Every building program comes down to your ability to fund the project, which is directly shaped by your beliefs and financial culture. Finding the sweet spot between uncomfortably stepping out in faith and appropriate risk is critical to the project. Financial lending standards prevent churches from significantly overextending themselves, but I have seen several churches impose their own conservative standards which limit their ministry’s ability to grow. Paralyzed by fear, these churches have missed opportunities, squandered resources and became less effective in their community. Money challenges us all, but when conservative tendencies mesh with a lack of vision, we begin to dig holes. A commitment to a vision is the key to unlocking resources. The first step in the funding is to confirm your financial plan balances with or is close to your probable construction cost. The next step is to prepare your marketing materials for your Stewardship Campaign. A well planned campaign will help generate excitement and momentum in your ministry. Once the pledges are gathered you are ready to substantiate your financial plan and move in into final milestone.

Fund Phase Checklist:

  • Balance your financial plan with the probable cost of construction
  • Prepare marketing for a stewardship campaign
  • Execute the stewardship campaign
  • Substantiate the financial plan

4. Build

The building phase is not just about brick and mortar. In this phase you get the chance to implement the vision of the church in  a real and tangible way. Your first step will be to complete the architectural portion by moving from design development documents to Construction Documents. These Construction Documents will be used by the contractors to bid and build the facility. Once the project cost has been confirmed you are ready to begin construction! Vision is the key to unlocking resources.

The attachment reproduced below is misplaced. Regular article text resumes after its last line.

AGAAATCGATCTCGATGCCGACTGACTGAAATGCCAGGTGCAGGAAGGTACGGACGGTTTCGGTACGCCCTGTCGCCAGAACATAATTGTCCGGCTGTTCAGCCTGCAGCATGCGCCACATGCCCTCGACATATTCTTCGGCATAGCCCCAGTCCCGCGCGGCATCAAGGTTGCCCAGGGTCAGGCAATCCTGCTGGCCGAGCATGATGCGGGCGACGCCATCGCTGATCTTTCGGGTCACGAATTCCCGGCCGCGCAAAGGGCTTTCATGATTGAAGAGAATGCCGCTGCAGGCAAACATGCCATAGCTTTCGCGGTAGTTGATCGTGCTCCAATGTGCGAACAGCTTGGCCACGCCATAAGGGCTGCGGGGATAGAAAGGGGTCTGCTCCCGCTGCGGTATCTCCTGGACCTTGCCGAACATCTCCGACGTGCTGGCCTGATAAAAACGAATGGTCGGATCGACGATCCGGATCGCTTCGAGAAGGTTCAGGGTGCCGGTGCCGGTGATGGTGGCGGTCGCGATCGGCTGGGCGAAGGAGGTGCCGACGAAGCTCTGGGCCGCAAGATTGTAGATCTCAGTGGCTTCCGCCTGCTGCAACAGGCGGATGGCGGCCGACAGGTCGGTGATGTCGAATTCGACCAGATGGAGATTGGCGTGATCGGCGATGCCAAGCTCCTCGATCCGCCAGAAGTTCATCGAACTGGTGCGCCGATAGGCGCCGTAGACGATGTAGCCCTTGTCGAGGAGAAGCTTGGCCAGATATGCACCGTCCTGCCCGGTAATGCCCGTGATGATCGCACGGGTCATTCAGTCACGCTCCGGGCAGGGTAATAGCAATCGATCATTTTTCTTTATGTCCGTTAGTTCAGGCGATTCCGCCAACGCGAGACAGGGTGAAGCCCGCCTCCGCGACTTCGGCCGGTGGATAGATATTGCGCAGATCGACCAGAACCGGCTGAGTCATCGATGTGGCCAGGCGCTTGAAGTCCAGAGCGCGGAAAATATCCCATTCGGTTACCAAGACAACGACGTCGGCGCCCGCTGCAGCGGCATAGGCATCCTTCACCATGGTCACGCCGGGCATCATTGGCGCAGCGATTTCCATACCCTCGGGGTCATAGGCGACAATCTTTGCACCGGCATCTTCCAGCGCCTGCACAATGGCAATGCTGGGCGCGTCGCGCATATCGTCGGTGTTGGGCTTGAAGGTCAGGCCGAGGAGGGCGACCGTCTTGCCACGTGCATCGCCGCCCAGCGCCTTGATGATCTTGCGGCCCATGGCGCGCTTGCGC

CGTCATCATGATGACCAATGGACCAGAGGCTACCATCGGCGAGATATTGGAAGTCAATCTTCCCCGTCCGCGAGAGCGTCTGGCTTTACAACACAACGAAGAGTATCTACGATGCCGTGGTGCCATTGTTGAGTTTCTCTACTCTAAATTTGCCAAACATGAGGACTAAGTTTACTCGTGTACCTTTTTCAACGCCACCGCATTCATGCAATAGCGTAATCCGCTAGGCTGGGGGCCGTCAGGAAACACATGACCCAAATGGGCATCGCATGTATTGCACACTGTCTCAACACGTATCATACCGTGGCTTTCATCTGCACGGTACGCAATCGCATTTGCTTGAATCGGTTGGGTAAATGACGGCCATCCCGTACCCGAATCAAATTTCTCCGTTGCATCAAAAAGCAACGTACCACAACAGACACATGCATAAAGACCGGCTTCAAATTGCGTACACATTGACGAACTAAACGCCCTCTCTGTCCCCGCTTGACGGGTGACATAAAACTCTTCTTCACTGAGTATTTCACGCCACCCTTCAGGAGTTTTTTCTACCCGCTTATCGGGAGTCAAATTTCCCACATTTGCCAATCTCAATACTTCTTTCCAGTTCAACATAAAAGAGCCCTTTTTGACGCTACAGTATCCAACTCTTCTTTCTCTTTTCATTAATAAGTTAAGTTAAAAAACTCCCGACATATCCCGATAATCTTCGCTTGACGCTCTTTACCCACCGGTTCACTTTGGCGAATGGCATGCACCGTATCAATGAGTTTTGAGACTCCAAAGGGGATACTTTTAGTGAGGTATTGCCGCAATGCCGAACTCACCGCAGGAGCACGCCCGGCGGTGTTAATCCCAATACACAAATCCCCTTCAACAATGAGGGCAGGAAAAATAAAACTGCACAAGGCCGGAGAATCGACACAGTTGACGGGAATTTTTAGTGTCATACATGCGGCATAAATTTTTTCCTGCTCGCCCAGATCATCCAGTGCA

Build Phase Checklist:
  • Complete the construction documents
  • File for the permits
  • Bid the project and confirm the price
  • Begin construction and pray for the ministry opportunity.
  • Attend project meetings, stay informed, and encourage the workers.
  • Complete the punch list and get authorization to use the facility.
  • Dedicate the project to the Lord.

Successful building programs systematically work through the four milestones outlined above. Each milestone builds upon the last and strategically positions the church for the next milestone. When executed well, the final solution has the power to impact a ministry and its’ community for years to come.

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Posted on October 13, 2022

Todd Brown is the CEO of Brown Church Development Group. He is responsible for providing the overall leadership of the company. In 1988, after completing his career as a Nebraska Cornhusker and professional football player, Todd returned to his hometown of Holdrege, Nebraska, to join his father, Jim, who began Brown Construction in 1962. Todd took full control of the operation in 2000. Under Todd’s leadership, the company has completed hundreds of commercial and church projects in 15 states. Brown Construction leads the industry in redefining the typical construction process. The Brown commitment is a customer promise to walk through the construction process, keeping it simple, clear, and to the point.